I am going to apologize in advance for the length of this post. There is really no way to describe how horrible it is to think that you might die after just having a new baby. I am hoping that maybe someone in the same situation will do a Google search for some of the symptoms listed here and get to the hospital right away.
Last Thursday morning, my daughter Katie was distressed to find that I was not in the house. Later she said, “I thought somebody stoled you. Because I missed you.”
I was not planning on having to leave the night of July 4th. I had just finished feeding the baby and went outside to see the remainder of the firework display when I noticed that my heart felt like it was beating too slowly and skipping beats. I had felt that a little bit the night before but ignored it and it went away a little later. This time I was prepared to ignore it as well but then I started to notice that I was also short of breath.
It was about then that I started to become concerned since I also had a lot of swelling in my legs and ankles. I had called my O.B.’s office two days prior to talk to them about the extreme swelling that had developed after the baby was born. The nurse talked to the doctor, called me back and said it was normal and not to worry. I actually suspected that it was beyond normal but was happy enough to just put it out of my mind. After all, it’s a symptom of postpartum cardiomyopathy and I certainly did not want that.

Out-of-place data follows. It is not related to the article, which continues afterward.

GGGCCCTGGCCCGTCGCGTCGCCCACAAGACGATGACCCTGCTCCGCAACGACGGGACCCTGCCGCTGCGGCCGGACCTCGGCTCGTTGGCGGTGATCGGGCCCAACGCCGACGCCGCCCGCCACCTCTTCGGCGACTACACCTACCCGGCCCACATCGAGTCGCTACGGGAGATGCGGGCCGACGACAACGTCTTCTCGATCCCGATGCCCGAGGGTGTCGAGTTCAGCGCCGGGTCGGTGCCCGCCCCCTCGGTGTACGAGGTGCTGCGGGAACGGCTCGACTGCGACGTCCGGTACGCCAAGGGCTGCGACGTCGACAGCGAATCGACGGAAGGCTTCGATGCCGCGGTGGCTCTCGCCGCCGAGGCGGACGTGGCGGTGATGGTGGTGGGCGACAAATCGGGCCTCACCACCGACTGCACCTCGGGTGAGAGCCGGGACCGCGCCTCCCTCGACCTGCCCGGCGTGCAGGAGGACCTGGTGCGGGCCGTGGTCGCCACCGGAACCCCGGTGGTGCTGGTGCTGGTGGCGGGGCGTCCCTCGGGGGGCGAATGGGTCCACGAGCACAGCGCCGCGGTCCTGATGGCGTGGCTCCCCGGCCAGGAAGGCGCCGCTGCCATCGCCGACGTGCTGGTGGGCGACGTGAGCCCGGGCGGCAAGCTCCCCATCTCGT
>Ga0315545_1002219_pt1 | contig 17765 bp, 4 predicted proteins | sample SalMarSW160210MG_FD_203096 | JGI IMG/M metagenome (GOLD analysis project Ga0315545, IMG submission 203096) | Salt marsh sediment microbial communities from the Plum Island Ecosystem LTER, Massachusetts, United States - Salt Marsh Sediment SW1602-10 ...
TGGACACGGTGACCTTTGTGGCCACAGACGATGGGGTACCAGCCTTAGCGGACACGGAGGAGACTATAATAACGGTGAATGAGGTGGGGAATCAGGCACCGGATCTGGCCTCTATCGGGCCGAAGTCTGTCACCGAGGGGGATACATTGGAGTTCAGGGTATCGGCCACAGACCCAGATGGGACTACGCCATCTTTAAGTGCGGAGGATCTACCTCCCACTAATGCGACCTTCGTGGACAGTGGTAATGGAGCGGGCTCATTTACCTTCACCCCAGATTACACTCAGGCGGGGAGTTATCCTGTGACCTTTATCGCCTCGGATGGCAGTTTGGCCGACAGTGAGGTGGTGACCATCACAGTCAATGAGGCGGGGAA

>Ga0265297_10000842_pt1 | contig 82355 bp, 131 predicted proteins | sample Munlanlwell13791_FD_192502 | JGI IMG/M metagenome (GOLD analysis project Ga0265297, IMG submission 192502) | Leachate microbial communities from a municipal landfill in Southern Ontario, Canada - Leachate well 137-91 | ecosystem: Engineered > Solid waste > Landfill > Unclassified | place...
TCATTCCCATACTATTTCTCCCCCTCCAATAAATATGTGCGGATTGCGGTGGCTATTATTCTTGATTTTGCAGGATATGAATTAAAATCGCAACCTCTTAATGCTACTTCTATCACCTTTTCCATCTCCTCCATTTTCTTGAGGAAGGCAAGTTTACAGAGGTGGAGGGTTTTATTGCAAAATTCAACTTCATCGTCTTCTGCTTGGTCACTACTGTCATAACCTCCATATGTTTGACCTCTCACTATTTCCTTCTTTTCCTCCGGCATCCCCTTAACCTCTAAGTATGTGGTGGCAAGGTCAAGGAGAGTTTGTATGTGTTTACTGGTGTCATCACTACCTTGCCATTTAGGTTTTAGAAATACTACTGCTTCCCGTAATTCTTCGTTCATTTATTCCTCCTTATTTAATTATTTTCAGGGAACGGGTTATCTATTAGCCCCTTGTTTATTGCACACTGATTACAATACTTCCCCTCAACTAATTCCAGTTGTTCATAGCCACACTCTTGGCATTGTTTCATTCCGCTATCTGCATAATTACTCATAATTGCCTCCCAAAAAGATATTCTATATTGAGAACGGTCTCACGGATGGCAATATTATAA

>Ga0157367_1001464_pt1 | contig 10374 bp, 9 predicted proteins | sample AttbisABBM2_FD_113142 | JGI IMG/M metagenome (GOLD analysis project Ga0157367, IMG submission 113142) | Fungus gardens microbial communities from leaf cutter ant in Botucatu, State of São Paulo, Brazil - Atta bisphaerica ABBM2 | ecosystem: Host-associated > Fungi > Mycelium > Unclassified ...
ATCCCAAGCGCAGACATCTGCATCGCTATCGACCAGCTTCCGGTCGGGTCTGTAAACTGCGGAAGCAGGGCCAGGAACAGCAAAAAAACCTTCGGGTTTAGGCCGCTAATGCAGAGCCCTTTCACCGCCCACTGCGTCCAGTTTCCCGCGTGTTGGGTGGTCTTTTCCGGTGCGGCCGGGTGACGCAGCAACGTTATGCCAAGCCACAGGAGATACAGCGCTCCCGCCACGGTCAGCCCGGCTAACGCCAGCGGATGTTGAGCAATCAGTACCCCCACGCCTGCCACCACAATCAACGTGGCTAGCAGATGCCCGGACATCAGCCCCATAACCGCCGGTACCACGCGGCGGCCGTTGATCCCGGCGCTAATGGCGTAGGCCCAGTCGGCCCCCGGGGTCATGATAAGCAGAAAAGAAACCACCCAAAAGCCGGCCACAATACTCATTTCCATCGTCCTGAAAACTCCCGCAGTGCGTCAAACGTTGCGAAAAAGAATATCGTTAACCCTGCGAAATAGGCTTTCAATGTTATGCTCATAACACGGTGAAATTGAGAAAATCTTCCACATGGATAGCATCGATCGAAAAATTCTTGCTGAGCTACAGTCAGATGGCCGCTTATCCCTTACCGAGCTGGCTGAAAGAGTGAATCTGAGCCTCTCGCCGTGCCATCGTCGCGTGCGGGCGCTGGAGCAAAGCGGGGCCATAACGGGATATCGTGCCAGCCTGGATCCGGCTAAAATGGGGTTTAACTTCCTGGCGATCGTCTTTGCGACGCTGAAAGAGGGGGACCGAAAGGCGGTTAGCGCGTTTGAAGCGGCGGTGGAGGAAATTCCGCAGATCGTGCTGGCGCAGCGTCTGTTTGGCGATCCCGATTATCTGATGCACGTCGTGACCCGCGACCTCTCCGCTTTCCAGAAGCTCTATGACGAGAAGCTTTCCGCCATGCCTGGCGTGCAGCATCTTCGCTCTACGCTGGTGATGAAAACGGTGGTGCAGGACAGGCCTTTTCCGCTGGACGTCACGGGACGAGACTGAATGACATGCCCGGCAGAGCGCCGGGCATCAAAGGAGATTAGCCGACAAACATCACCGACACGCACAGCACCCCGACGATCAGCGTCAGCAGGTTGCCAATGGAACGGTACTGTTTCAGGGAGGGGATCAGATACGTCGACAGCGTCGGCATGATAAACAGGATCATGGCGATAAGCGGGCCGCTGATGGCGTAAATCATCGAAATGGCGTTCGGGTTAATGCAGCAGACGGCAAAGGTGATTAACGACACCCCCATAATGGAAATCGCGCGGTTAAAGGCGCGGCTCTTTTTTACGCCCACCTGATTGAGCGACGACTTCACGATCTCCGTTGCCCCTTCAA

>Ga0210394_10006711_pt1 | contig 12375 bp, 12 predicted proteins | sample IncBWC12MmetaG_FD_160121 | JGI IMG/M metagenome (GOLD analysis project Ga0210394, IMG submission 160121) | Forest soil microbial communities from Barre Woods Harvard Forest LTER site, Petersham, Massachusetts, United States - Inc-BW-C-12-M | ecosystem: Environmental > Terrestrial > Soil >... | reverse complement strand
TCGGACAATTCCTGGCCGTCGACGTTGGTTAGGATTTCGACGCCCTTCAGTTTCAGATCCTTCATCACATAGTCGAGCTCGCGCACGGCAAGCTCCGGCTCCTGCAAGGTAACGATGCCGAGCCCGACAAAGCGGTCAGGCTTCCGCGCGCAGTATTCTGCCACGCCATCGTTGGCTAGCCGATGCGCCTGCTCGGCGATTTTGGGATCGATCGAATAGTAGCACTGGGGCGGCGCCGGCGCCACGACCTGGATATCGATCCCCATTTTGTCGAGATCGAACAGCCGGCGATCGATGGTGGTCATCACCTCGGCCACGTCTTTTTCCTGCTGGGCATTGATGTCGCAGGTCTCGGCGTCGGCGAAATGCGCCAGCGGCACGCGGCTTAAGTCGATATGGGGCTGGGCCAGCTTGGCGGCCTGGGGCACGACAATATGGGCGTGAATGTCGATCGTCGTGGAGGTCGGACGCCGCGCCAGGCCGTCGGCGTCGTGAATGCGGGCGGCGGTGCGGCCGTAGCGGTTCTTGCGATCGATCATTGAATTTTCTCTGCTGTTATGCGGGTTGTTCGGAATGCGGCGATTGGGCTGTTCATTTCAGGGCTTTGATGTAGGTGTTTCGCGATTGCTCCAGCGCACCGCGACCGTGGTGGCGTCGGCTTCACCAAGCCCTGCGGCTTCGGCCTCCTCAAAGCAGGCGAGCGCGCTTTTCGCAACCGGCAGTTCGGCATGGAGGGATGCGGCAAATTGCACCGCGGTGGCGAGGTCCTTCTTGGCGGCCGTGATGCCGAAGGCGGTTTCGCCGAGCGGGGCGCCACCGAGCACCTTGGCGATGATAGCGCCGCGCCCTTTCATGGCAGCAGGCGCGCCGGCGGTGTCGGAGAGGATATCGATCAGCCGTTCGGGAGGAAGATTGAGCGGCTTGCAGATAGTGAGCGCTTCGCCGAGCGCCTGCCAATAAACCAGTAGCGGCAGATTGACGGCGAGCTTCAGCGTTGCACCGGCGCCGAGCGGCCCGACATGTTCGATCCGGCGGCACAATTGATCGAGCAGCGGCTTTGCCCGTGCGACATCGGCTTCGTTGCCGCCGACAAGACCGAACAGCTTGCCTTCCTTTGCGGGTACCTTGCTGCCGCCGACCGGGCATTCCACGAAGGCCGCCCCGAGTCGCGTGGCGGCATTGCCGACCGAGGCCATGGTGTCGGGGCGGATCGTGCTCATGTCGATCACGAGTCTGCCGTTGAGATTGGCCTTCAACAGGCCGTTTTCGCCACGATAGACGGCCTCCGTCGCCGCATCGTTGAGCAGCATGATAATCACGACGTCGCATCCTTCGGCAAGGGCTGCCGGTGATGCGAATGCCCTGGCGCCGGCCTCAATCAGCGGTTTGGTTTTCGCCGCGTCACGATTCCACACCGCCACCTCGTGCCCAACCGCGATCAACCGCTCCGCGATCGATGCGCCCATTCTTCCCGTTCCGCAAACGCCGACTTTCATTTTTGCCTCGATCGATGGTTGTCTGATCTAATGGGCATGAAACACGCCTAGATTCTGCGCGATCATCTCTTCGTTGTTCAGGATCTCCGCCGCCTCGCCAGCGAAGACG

So the shortness of breath along with the edema and bradycardia (heart rate under 60) was something that I could not ignore. I called the answering service for my O.B. and was waiting for a call back and then decided that waiting was not really the best plan. I packed up the diaper bag and got ready to go to the E.R. Just as I was ready to leave, the on-call doctor called back and suggested that an EKG might be a good idea.
Twenty minutes later the triage nurse was evaluating me. After reviewing my vital signs and questioning me about my symptoms, she told me I was next. The waiting room was not completely full but full enough that I thought it might be a while. The emergency room is not a place where you want to be a priority. That usually means you are pretty sick.
I was taken into a room, instructed to put on the gown and the nurse immediately drew blood, hooked me up to an EKG and an I.V. line. My heart rate was staying between 38 and 43 beats per minute and I was not feeling good. They decided to move me to a room close to the desk with constant cardiac monitoring.
Next stop was for a chest film. The chest film showed evidence of pulmonary edema, which means that there was fluid in my lungs. The doctor was discussing this as well as some of the lab results and explained that now we had to check for a pulmonary embolism. Pregnancy and birth raise your risk of clots so it had to be ruled out. Pulmonary embolism is a very bad thing to have that is commonly fatal. The next test was a chest CT with contrast dye.
They informed me that I would not be walking for that one. I was now in the gurney hooked up to a portable monitor with an attached defibrillator. This was a little nerve-wracking, along with the fact that I was scared that is was an embolism.
I made the journey to radiology without any excitement. I had a CT scan years ago but things have changed. I had not been subjected to the contrast agent with my previous CT but I knew I did not like the idea of being injected with it. In rare cases people can have serious allergic reactions and I had enough problems without that.